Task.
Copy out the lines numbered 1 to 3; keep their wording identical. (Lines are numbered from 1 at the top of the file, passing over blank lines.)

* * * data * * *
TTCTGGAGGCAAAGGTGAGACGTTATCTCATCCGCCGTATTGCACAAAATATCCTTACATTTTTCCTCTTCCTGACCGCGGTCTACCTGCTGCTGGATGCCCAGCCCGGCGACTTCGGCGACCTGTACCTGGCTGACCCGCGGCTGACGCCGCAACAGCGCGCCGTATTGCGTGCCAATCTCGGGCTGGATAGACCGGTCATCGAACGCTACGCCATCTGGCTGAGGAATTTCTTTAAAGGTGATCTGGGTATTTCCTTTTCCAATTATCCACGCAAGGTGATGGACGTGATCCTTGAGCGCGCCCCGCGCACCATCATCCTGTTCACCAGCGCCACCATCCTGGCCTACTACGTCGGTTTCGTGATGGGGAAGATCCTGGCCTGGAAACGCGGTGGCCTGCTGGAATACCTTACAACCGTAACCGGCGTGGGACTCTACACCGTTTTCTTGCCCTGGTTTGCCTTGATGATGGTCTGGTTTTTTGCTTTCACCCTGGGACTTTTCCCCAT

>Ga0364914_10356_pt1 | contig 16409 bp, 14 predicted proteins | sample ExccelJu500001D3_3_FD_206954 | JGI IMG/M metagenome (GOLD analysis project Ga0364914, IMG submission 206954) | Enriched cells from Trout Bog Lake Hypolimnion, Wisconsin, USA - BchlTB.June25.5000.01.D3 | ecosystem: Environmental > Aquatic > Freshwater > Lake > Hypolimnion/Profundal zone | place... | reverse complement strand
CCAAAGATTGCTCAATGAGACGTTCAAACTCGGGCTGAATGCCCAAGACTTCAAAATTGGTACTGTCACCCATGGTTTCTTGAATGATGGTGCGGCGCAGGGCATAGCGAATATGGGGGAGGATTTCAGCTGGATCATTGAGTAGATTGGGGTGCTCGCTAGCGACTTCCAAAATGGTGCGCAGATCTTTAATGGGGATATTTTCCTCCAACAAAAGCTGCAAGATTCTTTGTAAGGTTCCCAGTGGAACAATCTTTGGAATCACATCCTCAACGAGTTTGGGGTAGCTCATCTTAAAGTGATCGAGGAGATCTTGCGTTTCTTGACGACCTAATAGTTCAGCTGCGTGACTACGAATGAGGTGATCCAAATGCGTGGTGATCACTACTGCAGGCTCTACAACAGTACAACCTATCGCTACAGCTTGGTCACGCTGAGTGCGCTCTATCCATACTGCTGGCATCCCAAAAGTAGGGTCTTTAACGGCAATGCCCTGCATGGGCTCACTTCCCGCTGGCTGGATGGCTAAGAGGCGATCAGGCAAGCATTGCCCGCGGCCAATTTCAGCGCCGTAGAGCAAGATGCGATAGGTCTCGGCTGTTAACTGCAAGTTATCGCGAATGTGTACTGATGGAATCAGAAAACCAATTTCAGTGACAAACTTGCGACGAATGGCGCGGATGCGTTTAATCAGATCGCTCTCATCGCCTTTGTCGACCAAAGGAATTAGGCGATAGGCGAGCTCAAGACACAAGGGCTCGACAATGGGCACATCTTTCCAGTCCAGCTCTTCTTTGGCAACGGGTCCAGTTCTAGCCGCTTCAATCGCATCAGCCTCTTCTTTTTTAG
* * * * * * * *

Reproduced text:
TTCTGGAGGCAAAGGTGAGACGTTATCTCATCCGCCGTATTGCACAAAATATCCTTACATTTTTCCTCTTCCTGACCGCGGTCTACCTGCTGCTGGATGCCCAGCCCGGCGACTTCGGCGACCTGTACCTGGCTGACCCGCGGCTGACGCCGCAACAGCGCGCCGTATTGCGTGCCAATCTCGGGCTGGATAGACCGGTCATCGAACGCTACGCCATCTGGCTGAGGAATTTCTTTAAAGGTGATCTGGGTATTTCCTTTTCCAATTATCCACGCAAGGTGATGGACGTGATCCTTGAGCGCGCCCCGCGCACCATCATCCTGTTCACCAGCGCCACCATCCTGGCCTACTACGTCGGTTTCGTGATGGGGAAGATCCTGGCCTGGAAACGCGGTGGCCTGCTGGAATACCTTACAACCGTAACCGGCGTGGGACTCTACACCGTTTTCTTGCCCTGGTTTGCCTTGATGATGGTCTGGTTTTTTGCTTTCACCCTGGGACTTTTCCCCAT

>Ga0364914_10356_pt1 | contig 16409 bp, 14 predicted proteins | sample ExccelJu500001D3_3_FD_206954 | JGI IMG/M metagenome (GOLD analysis project Ga0364914, IMG submission 206954) | Enriched cells from Trout Bog Lake Hypolimnion, Wisconsin, USA - BchlTB.June25.5000.01.D3 | ecosystem: Environmental > Aquatic > Freshwater > Lake > Hypolimnion/Profundal zone | place... | reverse complement strand
CCAAAGATTGCTCAATGAGACGTTCAAACTCGGGCTGAATGCCCAAGACTTCAAAATTGGTACTGTCACCCATGGTTTCTTGAATGATGGTGCGGCGCAGGGCATAGCGAATATGGGGGAGGATTTCAGCTGGATCATTGAGTAGATTGGGGTGCTCGCTAGCGACTTCCAAAATGGTGCGCAGATCTTTAATGGGGATATTTTCCTCCAACAAAAGCTGCAAGATTCTTTGTAAGGTTCCCAGTGGAACAATCTTTGGAATCACATCCTCAACGAGTTTGGGGTAGCTCATCTTAAAGTGATCGAGGAGATCTTGCGTTTCTTGACGACCTAATAGTTCAGCTGCGTGACTACGAATGAGGTGATCCAAATGCGTGGTGATCACTACTGCAGGCTCTACAACAGTACAACCTATCGCTACAGCTTGGTCACGCTGAGTGCGCTCTATCCATACTGCTGGCATCCCAAAAGTAGGGTCTTTAACGGCAATGCCCTGCATGGGCTCACTTCCCGCTGGCTGGATGGCTAAGAGGCGATCAGGCAAGCATTGCCCGCGGCCAATTTCAGCGCCGTAGAGCAAGATGCGATAGGTCTCGGCTGTTAACTGCAAGTTATCGCGAATGTGTACTGATGGAATCAGAAAACCAATTTCAGTGACAAACTTGCGACGAATGGCGCGGATGCGTTTAATCAGATCGCTCTCATCGCCTTTGTCGACCAAAGGAATTAGGCGATAGGCGAGCTCAAGACACAAGGGCTCGACAATGGGCACATCTTTCCAGTCCAGCTCTTCTTTGGCAACGGGTCCAGTTCTAGCCGCTTCAATCGCATCAGCCTCTTCTTTTTTAG